UNESCO has announced more than a dozen World Heritage Sites this year.
This year’s entries include an ancient Chinese port city, an iconic boulevard in Spain, an eight-century-old Indian temple, an archeological site in Turkey that dates back more than seven thousand years.
The selection puts China near the top of the list of countries with the most World Heritage sites — right after Italy, which was granted another World Heritage site this year for a series of 14th century frescos in Padua.
Other new sites include the Korean Tidal Flats, the mountainous Kaeng Krachan forest in Thailand, and the Colchic Rainforests and Wetlands that lie along the Black Sea in western Georgia, the last remains of a landscape belt that stretched across Eurasia nearly ten million years ago.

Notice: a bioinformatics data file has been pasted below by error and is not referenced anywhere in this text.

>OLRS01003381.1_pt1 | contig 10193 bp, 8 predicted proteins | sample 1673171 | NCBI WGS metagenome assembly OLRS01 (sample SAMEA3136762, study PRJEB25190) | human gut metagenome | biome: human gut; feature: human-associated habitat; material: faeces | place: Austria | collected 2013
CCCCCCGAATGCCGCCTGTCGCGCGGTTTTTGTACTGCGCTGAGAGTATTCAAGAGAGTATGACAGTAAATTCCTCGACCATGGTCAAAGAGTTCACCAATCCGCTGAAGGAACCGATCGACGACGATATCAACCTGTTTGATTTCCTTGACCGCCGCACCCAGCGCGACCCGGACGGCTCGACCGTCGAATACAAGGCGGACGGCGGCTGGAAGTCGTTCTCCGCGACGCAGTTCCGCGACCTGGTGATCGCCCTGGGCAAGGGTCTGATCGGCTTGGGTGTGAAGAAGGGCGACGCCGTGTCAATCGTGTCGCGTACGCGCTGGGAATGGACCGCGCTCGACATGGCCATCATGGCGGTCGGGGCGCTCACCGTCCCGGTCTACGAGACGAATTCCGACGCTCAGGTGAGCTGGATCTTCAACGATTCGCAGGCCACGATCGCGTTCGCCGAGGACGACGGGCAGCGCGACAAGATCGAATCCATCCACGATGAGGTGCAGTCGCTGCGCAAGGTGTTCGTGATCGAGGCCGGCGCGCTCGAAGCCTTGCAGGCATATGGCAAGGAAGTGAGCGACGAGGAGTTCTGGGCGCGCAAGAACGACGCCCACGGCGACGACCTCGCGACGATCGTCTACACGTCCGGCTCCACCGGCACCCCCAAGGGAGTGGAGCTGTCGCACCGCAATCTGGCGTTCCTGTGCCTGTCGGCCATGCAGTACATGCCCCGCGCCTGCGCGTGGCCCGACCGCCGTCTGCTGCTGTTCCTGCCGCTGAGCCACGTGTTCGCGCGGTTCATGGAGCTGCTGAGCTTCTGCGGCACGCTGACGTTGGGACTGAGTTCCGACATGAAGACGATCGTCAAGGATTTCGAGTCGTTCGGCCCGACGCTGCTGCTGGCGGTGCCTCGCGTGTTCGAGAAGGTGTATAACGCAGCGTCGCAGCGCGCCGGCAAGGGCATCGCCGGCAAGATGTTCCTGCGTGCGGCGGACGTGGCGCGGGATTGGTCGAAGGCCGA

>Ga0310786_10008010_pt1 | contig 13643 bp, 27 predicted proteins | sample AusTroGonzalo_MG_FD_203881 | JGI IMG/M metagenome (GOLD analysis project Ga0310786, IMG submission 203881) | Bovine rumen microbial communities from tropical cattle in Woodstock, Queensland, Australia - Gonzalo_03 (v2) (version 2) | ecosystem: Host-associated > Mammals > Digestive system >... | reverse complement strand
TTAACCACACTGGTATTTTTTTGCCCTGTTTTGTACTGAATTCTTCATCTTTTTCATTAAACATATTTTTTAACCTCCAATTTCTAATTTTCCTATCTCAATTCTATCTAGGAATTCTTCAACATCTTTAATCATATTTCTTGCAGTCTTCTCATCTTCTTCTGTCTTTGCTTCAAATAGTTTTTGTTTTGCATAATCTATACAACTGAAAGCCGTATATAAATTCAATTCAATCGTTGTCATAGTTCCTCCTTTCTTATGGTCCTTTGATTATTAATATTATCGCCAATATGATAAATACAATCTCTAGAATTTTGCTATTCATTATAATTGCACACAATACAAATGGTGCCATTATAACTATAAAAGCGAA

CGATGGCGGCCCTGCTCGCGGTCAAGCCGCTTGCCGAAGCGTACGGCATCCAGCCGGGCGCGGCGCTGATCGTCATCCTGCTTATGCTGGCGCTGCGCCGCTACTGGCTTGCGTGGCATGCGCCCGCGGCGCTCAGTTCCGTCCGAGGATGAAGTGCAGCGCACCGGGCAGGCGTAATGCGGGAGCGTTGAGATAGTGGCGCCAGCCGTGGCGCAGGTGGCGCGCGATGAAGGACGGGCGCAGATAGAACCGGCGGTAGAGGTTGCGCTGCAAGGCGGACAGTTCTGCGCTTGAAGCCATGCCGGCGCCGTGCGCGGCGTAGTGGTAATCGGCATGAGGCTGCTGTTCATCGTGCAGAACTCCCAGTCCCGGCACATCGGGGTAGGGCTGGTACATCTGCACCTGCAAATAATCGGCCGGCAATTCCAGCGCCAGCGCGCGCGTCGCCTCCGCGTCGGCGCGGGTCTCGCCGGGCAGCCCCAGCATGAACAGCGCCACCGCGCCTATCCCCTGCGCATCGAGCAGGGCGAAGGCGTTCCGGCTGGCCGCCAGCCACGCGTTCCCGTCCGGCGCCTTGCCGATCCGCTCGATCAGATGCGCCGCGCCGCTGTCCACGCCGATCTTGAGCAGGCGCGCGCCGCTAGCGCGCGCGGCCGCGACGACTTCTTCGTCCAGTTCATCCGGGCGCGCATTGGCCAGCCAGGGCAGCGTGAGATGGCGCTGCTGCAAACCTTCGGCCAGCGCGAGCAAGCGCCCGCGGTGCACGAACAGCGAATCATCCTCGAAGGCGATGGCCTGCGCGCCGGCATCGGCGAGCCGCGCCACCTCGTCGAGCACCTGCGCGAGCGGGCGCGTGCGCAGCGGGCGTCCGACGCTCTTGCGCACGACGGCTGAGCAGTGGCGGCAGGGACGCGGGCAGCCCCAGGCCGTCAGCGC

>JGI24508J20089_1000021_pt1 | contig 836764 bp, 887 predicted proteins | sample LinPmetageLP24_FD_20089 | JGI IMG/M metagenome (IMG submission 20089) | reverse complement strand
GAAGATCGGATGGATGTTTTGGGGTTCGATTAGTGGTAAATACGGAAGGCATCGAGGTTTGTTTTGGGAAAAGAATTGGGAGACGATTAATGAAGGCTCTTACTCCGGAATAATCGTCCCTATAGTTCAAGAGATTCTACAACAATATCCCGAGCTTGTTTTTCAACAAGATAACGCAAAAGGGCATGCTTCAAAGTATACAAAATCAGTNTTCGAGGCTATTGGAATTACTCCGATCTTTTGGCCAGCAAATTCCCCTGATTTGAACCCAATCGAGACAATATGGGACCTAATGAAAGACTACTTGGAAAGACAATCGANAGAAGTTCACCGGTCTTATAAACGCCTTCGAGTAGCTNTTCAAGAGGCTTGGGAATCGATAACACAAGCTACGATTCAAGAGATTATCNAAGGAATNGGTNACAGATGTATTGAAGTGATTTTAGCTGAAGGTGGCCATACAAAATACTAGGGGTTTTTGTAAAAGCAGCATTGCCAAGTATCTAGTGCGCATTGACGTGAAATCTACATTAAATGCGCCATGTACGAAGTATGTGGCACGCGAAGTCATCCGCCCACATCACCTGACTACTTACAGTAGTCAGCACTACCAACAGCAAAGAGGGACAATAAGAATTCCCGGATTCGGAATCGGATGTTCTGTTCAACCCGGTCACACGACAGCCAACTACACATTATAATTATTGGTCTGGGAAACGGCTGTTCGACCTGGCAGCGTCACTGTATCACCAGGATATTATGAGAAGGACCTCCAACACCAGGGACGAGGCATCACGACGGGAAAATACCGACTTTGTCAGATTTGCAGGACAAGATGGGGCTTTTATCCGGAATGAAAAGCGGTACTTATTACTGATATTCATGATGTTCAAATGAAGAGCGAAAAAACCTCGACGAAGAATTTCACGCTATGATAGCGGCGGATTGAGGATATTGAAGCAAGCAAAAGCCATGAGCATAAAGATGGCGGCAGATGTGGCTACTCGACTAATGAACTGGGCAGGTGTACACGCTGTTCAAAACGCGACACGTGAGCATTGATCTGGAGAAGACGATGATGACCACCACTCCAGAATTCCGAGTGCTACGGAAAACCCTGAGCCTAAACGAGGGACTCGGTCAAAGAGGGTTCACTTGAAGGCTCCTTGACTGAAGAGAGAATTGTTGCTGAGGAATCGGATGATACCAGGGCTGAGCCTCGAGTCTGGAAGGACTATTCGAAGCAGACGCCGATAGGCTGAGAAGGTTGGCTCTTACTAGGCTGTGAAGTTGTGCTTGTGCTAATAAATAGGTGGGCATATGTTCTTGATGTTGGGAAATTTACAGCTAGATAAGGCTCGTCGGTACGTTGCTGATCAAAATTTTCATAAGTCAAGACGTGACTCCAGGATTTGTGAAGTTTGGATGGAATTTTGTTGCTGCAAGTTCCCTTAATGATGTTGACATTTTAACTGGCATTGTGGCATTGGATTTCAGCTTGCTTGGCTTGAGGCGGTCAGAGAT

In Iran, the Trans-Iranian Railway, which started construction in 1929, linking the Persian Gulf and the Caspian Sea, has been recognized in 1929.
The Dutch Water Line is a 17th-century defenses against flooding that has now been elevated to World Heritage status.
In India, Telangana’s beautifully decorated Ramappa Temple dates back to the 13th century and is thought to have taken 40 years to complete